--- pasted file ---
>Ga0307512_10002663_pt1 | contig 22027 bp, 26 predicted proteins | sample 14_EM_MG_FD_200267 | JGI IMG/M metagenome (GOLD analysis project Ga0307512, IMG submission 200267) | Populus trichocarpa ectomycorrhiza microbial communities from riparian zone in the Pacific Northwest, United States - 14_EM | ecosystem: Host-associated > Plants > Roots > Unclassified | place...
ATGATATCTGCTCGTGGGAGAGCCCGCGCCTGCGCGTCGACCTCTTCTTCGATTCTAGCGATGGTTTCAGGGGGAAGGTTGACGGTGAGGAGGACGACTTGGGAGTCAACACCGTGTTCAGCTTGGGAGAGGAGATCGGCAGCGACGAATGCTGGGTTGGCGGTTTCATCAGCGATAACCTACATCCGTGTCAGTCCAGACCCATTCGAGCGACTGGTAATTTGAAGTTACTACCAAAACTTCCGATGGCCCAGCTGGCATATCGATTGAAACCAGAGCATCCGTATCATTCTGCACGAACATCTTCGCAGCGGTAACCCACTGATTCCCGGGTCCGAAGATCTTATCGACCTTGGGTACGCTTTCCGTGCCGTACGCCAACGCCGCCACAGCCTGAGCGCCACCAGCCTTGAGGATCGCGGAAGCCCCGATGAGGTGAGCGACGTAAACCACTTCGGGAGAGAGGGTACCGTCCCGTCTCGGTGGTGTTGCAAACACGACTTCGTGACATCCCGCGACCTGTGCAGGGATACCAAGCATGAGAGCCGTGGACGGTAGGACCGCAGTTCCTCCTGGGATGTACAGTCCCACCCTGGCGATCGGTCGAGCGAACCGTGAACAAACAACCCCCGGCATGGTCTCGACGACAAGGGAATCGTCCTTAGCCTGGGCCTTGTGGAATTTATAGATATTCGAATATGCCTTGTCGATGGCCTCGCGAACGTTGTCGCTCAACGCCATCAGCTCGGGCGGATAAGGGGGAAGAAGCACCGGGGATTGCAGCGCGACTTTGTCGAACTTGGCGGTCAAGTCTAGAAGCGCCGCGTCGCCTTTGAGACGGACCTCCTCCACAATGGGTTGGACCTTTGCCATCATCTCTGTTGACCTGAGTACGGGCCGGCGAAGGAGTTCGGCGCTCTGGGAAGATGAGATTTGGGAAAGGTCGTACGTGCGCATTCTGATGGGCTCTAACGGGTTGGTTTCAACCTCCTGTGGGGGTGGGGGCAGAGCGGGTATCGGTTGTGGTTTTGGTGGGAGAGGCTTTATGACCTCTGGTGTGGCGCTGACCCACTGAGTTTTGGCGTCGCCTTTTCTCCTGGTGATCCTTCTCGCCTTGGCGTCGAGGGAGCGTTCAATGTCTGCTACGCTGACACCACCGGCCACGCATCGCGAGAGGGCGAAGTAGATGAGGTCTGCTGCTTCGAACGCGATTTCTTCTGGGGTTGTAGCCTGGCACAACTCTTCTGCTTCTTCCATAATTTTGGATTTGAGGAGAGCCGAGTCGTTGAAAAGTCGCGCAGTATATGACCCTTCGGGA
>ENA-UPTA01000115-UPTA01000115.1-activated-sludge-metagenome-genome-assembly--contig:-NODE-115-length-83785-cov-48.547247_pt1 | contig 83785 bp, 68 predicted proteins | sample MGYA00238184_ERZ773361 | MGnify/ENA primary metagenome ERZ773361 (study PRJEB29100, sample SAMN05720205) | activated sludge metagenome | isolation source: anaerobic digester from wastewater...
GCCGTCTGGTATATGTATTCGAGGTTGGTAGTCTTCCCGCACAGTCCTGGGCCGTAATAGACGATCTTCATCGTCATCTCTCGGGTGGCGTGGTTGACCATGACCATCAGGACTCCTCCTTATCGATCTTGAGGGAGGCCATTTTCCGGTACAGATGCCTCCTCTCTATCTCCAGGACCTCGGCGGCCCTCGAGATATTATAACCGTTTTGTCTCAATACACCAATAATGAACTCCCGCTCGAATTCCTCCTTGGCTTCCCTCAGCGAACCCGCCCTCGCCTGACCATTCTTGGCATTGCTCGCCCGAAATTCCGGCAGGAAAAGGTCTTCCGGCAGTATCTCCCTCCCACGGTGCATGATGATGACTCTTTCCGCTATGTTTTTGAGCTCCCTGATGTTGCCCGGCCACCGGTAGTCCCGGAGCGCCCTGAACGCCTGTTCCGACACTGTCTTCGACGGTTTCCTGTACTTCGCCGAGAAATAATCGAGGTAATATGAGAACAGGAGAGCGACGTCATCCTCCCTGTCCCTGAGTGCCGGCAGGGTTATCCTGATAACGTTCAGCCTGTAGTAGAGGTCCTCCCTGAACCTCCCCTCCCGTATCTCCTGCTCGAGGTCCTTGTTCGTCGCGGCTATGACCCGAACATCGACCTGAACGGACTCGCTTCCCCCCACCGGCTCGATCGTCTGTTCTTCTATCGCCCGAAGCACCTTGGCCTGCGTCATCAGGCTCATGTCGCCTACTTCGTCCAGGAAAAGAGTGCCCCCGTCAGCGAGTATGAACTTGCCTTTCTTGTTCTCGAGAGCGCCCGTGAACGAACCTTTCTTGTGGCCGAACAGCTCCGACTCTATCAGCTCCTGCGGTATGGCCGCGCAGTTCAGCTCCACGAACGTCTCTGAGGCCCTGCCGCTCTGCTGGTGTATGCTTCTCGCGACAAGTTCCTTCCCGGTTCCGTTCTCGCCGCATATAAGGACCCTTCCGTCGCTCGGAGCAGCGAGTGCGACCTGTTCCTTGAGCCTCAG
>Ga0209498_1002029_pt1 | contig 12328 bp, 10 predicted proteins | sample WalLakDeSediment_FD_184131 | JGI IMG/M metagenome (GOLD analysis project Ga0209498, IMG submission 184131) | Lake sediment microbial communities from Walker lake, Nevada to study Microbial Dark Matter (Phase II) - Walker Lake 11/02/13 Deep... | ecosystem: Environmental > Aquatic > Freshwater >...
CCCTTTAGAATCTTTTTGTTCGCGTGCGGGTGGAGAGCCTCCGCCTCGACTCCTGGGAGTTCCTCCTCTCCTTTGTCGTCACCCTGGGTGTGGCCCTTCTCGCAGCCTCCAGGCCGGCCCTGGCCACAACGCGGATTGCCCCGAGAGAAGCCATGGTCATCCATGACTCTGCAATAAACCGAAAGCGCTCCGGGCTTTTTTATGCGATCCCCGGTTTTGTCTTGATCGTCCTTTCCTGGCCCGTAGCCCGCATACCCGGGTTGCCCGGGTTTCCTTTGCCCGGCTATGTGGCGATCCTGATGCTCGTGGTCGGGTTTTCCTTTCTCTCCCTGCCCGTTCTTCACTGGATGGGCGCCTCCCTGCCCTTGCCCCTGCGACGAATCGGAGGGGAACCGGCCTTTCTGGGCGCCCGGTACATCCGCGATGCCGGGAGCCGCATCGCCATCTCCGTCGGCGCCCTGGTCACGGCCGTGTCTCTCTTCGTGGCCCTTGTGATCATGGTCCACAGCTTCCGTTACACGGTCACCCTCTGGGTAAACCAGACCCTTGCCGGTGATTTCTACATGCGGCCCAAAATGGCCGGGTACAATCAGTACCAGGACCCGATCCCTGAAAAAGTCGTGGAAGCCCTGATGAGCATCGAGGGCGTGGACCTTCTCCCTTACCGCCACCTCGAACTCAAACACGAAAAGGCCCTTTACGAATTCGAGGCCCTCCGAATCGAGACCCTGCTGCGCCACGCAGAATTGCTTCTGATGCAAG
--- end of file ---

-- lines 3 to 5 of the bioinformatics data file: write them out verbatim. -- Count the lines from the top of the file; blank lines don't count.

>ENA-UPTA01000115-UPTA01000115.1-activated-sludge-metagenome-genome-assembly--contig:-NODE-115-length-83785-cov-48.547247_pt1 | contig 83785 bp, 68 predicted proteins | sample MGYA00238184_ERZ773361 | MGnify/ENA primary metagenome ERZ773361 (study PRJEB29100, sample SAMN05720205) | activated sludge metagenome | isolation source: anaerobic digester from wastewater...
GCCGTCTGGTATATGTATTCGAGGTTGGTAGTCTTCCCGCACAGTCCTGGGCCGTAATAGACGATCTTCATCGTCATCTCTCGGGTGGCGTGGTTGACCATGACCATCAGGACTCCTCCTTATCGATCTTGAGGGAGGCCATTTTCCGGTACAGATGCCTCCTCTCTATCTCCAGGACCTCGGCGGCCCTCGAGATATTATAACCGTTTTGTCTCAATACACCAATAATGAACTCCCGCTCGAATTCCTCCTTGGCTTCCCTCAGCGAACCCGCCCTCGCCTGACCATTCTTGGCATTGCTCGCCCGAAATTCCGGCAGGAAAAGGTCTTCCGGCAGTATCTCCCTCCCACGGTGCATGATGATGACTCTTTCCGCTATGTTTTTGAGCTCCCTGATGTTGCCCGGCCACCGGTAGTCCCGGAGCGCCCTGAACGCCTGTTCCGACACTGTCTTCGACGGTTTCCTGTACTTCGCCGAGAAATAATCGAGGTAATATGAGAACAGGAGAGCGACGTCATCCTCCCTGTCCCTGAGTGCCGGCAGGGTTATCCTGATAACGTTCAGCCTGTAGTAGAGGTCCTCCCTGAACCTCCCCTCCCGTATCTCCTGCTCGAGGTCCTTGTTCGTCGCGGCTATGACCCGAACATCGACCTGAACGGACTCGCTTCCCCCCACCGGCTCGATCGTCTGTTCTTCTATCGCCCGAAGCACCTTGGCCTGCGTCATCAGGCTCATGTCGCCTACTTCGTCCAGGAAAAGAGTGCCCCCGTCAGCGAGTATGAACTTGCCTTTCTTGTTCTCGAGAGCGCCCGTGAACGAACCTTTCTTGTGGCCGAACAGCTCCGACTCTATCAGCTCCTGCGGTATGGCCGCGCAGTTCAGCTCCACGAACGTCTCTGAGGCCCTGCCGCTCTGCTGGTGTATGCTTCTCGCGACAAGTTCCTTCCCGGTTCCGTTCTCGCCGCATATAAGGACCCTTCCGTCGCTCGGAGCAGCGAGTGCGACCTGTTCCTTGAGCCTCAG
>Ga0209498_1002029_pt1 | contig 12328 bp, 10 predicted proteins | sample WalLakDeSediment_FD_184131 | JGI IMG/M metagenome (GOLD analysis project Ga0209498, IMG submission 184131) | Lake sediment microbial communities from Walker lake, Nevada to study Microbial Dark Matter (Phase II) - Walker Lake 11/02/13 Deep... | ecosystem: Environmental > Aquatic > Freshwater >...